When she wasn't drinking, she was on edge, agitated, not her usual self. She became OCD about things. She developed very weird habits, around food, smoking, other behaviors. I always tried to keep her entertained, happy, so maybe she wouldn't have a reason to drink. I tried to keep us busy. I tried many weird, irrational things. Then, when I stayed out of her way, and detached, she became very co-dependent. She wanted us to do everything together. She followed me around everywhere. Even when I would go to the bathroom, she'd follow me, go into a nearby room to do something and then she'd be nearby when I left the bathroom. My life was completely unmanageable.

When I was going to meetings, she sabotaged my efforts. She didn't want me to go. She was offended, insulted. She said that me going made her feel worse. I know, for certain, she didn't want me going -- because she didn't want me or anything to change! She wanted what she wanted and she was afraid I would start to get better and no longer enable her -- not enable in the traditional sense -- but be who I had been for years. No way did she want me to change.

But, I did. I learned to detach. Whether she got angry or not. I learned both physical and emotional detachment. I learned how not to contribute, how not to participate and not to play a role in all that was going on. I learned how to set boundaries -- real boundaries -- for me! Not for her or about her. For me. I learned about how to allow her to experience the consequences of her own actions and decisions. She did not like that either. Not at all. But I kept on.

I got better. I got healthy. It worked...because I did the work and worked it.



__________________

Bo

Keep coming back...

God, grant me the serenity...to accept the PEOPLE I cannot change...the courage to change the ONE I can...and the wisdom to know it's ME...

 



~*Service Worker*~

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Posts: 601
Date:

I think you are doing great, SS! When I finally started to honor my boundaries to take care of myself, my ex-abf didn't like it too. He didn't like me going to Alanon meetings and he didn't like or understand the changes that were happening with me. After some weeks that were hard because he protestedand threw tantrums and blamed a boundary gradually became norm. Granted some boundaries he continued to cross with abandon, and in the end I left because he didn't let me sleep often. I was often sleep deprived, and no talking changed his behavior. I was powerless over this behavior of his and his choice to continue doing it despite anything I said.

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Veteran Member

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I'm actually smiling right now,which has been a rare thing lately.

Thanks for the replies here,really,and keep them coming if you want.Knowing others understand and reading similar stories is so helpful.

I honestly thought my situation was unique.And that made me feel so frustrated and alone.

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~*Service Worker*~

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Remember what the smile feels like and looks like and such so you can continually practice it even without cause.  Lessons from my past and present.  Not having a special reason to smile and only because I knew how and could was Al-Anon rocket science for me.  

I love the experience of being asked,  "Why are you smiling"?  and the response..."Because I can"...Keep coming back...(((((hugs))))) wink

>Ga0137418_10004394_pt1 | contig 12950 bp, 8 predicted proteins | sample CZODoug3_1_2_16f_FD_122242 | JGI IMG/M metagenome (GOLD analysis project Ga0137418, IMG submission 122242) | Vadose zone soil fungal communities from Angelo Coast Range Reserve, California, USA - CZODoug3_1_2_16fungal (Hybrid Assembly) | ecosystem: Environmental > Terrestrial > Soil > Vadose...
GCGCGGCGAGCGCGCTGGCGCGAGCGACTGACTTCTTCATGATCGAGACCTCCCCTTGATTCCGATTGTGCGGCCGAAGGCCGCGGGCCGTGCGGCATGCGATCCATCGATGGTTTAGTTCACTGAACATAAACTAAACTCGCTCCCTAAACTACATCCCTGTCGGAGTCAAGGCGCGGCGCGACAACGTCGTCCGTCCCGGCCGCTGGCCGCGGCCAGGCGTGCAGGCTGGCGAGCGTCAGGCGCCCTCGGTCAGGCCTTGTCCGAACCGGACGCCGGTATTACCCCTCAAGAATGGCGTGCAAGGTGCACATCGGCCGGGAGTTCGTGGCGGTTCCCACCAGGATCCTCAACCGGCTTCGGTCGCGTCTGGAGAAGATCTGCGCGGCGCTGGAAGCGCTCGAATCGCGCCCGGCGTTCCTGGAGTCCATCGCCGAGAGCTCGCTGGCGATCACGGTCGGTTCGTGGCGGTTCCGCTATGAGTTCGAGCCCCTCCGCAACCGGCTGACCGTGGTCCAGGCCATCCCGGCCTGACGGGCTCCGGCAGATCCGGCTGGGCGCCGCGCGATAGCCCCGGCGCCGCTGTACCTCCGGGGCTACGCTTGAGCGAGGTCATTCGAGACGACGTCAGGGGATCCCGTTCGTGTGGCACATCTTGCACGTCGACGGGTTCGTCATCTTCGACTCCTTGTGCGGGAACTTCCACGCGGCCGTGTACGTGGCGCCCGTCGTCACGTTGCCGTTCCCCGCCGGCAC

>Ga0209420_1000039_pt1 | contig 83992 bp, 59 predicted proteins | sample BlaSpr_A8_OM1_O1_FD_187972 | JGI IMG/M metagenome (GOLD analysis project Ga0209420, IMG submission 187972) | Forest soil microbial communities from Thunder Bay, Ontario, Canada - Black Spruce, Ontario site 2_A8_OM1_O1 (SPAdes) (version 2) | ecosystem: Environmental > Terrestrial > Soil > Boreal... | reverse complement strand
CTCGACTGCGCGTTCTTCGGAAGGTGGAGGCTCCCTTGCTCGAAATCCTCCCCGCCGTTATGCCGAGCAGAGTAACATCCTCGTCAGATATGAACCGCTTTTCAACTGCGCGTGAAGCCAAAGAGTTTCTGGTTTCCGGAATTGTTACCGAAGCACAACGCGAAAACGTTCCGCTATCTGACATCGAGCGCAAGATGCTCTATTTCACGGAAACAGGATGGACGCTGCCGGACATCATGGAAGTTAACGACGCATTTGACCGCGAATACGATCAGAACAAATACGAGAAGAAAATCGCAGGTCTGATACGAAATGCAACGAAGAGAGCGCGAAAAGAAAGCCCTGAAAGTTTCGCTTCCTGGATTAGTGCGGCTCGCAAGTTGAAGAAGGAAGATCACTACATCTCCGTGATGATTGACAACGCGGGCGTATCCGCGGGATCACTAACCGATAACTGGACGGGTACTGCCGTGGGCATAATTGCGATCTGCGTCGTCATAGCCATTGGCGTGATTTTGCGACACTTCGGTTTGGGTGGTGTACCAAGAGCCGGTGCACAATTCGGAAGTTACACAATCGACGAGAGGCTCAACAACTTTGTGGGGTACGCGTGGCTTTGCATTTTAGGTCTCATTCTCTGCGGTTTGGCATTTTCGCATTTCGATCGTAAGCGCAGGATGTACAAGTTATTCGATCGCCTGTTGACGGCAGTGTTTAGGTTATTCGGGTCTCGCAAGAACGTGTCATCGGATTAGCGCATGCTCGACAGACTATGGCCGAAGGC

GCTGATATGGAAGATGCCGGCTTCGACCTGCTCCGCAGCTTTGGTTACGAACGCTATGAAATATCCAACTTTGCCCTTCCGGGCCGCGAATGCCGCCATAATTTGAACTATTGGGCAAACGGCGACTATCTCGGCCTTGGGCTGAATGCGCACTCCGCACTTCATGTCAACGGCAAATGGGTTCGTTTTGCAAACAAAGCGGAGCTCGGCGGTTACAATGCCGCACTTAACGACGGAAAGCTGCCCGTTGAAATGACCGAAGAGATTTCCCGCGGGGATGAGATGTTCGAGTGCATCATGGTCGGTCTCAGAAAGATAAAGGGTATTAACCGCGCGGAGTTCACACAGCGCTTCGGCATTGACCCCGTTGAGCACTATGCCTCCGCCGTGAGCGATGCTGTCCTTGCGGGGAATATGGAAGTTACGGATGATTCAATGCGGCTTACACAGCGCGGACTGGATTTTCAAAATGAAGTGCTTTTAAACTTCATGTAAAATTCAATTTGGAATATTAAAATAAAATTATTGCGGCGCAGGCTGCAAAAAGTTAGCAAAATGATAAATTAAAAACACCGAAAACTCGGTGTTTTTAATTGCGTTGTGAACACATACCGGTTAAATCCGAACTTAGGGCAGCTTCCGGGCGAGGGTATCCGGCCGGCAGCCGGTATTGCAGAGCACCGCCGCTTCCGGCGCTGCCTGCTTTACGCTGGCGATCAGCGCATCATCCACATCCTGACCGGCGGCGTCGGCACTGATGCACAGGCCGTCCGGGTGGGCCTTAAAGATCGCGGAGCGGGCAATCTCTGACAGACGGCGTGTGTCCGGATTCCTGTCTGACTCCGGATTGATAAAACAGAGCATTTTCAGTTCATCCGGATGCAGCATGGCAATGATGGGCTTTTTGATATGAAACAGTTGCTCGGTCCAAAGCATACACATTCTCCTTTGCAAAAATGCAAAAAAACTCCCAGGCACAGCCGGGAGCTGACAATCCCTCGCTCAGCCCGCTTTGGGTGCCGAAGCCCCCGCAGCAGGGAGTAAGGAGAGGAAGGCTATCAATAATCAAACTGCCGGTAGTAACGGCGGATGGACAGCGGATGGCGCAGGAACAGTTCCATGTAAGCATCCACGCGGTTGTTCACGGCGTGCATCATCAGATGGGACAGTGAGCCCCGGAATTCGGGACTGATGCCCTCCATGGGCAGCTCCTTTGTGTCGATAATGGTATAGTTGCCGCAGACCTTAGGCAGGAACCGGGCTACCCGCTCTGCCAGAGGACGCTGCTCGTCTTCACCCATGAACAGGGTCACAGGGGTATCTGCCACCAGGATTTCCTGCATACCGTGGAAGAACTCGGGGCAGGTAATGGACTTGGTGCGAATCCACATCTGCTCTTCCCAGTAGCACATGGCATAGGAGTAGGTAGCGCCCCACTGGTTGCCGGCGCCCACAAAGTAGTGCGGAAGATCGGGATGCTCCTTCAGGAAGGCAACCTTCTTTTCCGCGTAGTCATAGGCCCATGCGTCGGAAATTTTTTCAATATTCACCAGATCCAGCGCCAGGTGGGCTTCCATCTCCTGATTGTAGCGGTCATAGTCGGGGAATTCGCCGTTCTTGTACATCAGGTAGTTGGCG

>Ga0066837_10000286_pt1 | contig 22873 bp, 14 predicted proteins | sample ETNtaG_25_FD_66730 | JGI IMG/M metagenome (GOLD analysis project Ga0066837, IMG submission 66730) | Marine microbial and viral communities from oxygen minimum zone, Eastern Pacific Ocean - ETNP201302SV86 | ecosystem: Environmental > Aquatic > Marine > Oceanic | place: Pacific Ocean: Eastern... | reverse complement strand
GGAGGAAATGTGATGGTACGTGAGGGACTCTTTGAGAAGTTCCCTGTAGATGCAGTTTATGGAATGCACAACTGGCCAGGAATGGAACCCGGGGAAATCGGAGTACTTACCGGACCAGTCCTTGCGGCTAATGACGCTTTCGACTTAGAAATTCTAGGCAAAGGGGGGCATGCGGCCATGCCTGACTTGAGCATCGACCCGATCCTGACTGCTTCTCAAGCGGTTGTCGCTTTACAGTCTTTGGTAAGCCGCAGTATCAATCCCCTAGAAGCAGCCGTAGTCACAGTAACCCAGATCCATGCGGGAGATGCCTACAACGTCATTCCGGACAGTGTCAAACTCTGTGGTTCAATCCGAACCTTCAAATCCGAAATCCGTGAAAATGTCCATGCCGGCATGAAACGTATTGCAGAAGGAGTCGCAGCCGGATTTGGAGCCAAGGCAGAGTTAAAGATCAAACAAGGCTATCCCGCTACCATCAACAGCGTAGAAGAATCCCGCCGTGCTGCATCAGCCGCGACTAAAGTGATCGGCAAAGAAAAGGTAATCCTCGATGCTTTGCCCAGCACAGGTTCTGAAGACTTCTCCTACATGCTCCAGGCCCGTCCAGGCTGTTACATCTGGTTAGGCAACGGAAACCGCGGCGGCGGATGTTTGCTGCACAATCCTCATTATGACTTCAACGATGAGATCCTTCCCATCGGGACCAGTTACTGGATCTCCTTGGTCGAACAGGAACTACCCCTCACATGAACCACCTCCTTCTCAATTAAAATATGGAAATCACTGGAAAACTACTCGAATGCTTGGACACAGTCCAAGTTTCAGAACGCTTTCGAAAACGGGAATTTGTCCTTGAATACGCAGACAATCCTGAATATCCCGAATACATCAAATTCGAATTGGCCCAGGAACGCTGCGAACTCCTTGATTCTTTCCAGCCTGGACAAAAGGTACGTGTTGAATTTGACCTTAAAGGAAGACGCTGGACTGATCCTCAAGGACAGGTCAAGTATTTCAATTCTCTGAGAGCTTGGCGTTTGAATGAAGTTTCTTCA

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~*Service Worker*~

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(((SS))) - I love your share - it shows for me how Al-Anon works....we do discover that no matter how alone and unique we feel, we find comfort that others truly do understand and can relate...keep doing you and keep practicing the program. It may not feel like it but it does get easier and more comfortable.

Jerry - that's awesome!! And so true!

__________________

Practice the PAUSE...Pause before judging.  Pause before assuming.  Pause before accusing.  Pause whenever you are about to react harshly and you will avoid doing and saying things you will later regret.  ~~~~  Lori Deschene

 

 



Veteran Member

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I liked that Jerry."because I can".

Last night my husband was looking at me like I have 2 heads or something,or like I am suddenly mentally unstable for not reacting to things I normally would react to.He gave me this look of concern,like there's something 'wrong' with me.

But actually,he probably should be giving me those looks when I do react instead of when I don't.This program is a real eye opener when it comes to realizing just how messed up and dysfunctional things are.

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Veteran Member

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Thankful for this post and responses today! It is a weird two step that is happening. SS I chuckled a bit to myself when I read your statement about detaching and the clingy feeling. When my A is at the house (not drinking but here) its like I have to sit in the room or hes texting me where am I, whats wrong, I must not want him here etc... and sometimes Im simply In the BATHROOM. MY GOSH. hes worse than the kids I swear. Literally sparked a fight one day and off he went, interesting to see it for what it is now- his pass to himself to go (and drink I guess although I dont worry about what he is or isnt doing as long as its jot here) ...

I like what Jerry said too- why am I smiling? Bc I chose to. I make a lot of conscious choices to be happy... sometimes I have to chose it every min. I dont have to be upset bc he is- I dont have to get sucked into the insanity... my favorite line is I have choices so good for you when you got up and simply walked in the other room!